Through minimally invasive surgery, we need to make only a 2-inch incision to repair or replace a valve, and the recovery time is reduced to 10 days versus six weeks for traditional open surgery. We’ve performed more of these procedures than others in North Texas, and UT Southwestern is leading the advancement of additional new treatments.

What Every Patient Should Know About Heart Valve Disorders

Types of Heart Valve Disorders

The main valve conditions that disrupt the flow of blood in your heart are:

  • Stenosis: The stiffening or thickening of the valve. Stenosis keeps the valve from opening all the way and limits blood flow.
  • Regurgitation: A leaky valve that doesn’t close completely. As a result, blood goes back into a chamber instead of forward.

A third type of heart valve disorder, atresia, is when the valve is closed or doesn’t exist. It’s normally diagnosed within a few days or birth and requires immediate treatment.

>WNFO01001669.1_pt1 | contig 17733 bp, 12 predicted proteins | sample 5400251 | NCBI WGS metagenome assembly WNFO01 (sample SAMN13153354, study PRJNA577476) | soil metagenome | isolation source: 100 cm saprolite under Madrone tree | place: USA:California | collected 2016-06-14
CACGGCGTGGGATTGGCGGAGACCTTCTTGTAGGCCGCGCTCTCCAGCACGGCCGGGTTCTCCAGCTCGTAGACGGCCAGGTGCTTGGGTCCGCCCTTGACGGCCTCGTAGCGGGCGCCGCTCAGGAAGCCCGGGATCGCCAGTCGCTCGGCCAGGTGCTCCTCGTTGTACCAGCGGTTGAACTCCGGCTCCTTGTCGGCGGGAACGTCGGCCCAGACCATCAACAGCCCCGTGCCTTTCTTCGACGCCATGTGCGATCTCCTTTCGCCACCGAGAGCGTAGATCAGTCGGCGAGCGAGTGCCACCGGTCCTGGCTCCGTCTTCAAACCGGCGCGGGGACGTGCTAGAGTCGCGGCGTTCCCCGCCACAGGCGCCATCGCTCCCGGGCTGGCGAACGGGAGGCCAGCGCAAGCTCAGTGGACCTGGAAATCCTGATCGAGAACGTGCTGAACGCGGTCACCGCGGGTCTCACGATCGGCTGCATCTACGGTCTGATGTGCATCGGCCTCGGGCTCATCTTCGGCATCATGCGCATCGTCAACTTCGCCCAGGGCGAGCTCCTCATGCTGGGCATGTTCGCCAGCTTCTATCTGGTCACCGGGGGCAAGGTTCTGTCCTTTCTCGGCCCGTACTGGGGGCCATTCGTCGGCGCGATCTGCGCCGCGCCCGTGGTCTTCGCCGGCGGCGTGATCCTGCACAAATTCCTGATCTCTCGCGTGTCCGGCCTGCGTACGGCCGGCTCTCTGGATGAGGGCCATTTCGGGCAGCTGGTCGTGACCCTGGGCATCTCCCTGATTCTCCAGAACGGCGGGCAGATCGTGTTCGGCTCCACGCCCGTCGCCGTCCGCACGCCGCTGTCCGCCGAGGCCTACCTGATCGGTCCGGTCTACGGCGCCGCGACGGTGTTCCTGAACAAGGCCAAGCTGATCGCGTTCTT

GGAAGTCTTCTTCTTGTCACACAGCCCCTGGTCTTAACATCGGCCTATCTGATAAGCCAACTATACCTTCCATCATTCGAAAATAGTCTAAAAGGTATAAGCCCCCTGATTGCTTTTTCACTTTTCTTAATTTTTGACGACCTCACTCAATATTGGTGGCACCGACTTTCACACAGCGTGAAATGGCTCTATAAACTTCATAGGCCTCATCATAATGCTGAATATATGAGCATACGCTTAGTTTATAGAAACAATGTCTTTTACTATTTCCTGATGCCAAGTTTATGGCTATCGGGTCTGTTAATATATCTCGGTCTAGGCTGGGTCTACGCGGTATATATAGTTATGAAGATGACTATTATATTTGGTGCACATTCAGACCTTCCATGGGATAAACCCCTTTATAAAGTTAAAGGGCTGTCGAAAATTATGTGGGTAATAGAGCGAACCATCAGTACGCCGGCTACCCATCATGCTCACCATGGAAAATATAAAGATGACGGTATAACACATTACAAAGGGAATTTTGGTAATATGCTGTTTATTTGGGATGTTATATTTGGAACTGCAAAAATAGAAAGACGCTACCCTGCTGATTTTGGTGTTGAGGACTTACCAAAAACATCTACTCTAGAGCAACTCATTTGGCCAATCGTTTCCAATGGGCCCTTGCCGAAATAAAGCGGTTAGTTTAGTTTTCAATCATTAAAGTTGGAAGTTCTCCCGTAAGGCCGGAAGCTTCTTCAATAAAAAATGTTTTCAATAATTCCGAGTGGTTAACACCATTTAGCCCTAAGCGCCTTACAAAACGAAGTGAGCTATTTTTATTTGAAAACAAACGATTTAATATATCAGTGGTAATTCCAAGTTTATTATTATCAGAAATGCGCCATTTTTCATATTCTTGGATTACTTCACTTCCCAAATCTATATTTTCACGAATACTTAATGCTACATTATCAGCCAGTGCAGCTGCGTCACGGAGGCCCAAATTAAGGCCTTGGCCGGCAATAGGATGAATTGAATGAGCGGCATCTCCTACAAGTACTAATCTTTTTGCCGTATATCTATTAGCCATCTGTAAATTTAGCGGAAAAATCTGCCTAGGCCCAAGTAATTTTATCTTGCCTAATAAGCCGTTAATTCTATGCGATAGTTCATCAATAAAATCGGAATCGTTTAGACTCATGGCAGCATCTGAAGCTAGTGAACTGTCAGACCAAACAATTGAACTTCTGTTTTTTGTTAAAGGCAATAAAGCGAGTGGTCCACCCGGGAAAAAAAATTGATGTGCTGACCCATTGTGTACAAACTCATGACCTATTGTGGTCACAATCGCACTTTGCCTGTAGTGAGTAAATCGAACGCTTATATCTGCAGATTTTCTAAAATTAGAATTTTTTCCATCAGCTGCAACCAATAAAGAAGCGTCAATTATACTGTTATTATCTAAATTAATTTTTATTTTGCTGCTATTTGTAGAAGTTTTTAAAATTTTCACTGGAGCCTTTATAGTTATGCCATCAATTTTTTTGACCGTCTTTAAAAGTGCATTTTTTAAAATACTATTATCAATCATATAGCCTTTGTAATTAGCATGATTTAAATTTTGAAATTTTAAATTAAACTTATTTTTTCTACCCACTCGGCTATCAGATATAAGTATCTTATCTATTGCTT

Valve disorders can affect any of the four valves, and the name of the disorder reflects the valve that is causing the problem. The most common valve disorders are:

  • Mitral stenosis: Blood flow from the left atrium to the left ventricle is restricted. This causes the left atrium to work harder to send adequate blood to the left ventricle, resulting in congestion in the lung vessels. Because the right ventricle is responsible for filling the left side of the heart, this restriction and congestion may eventually cause the right ventricle to fail.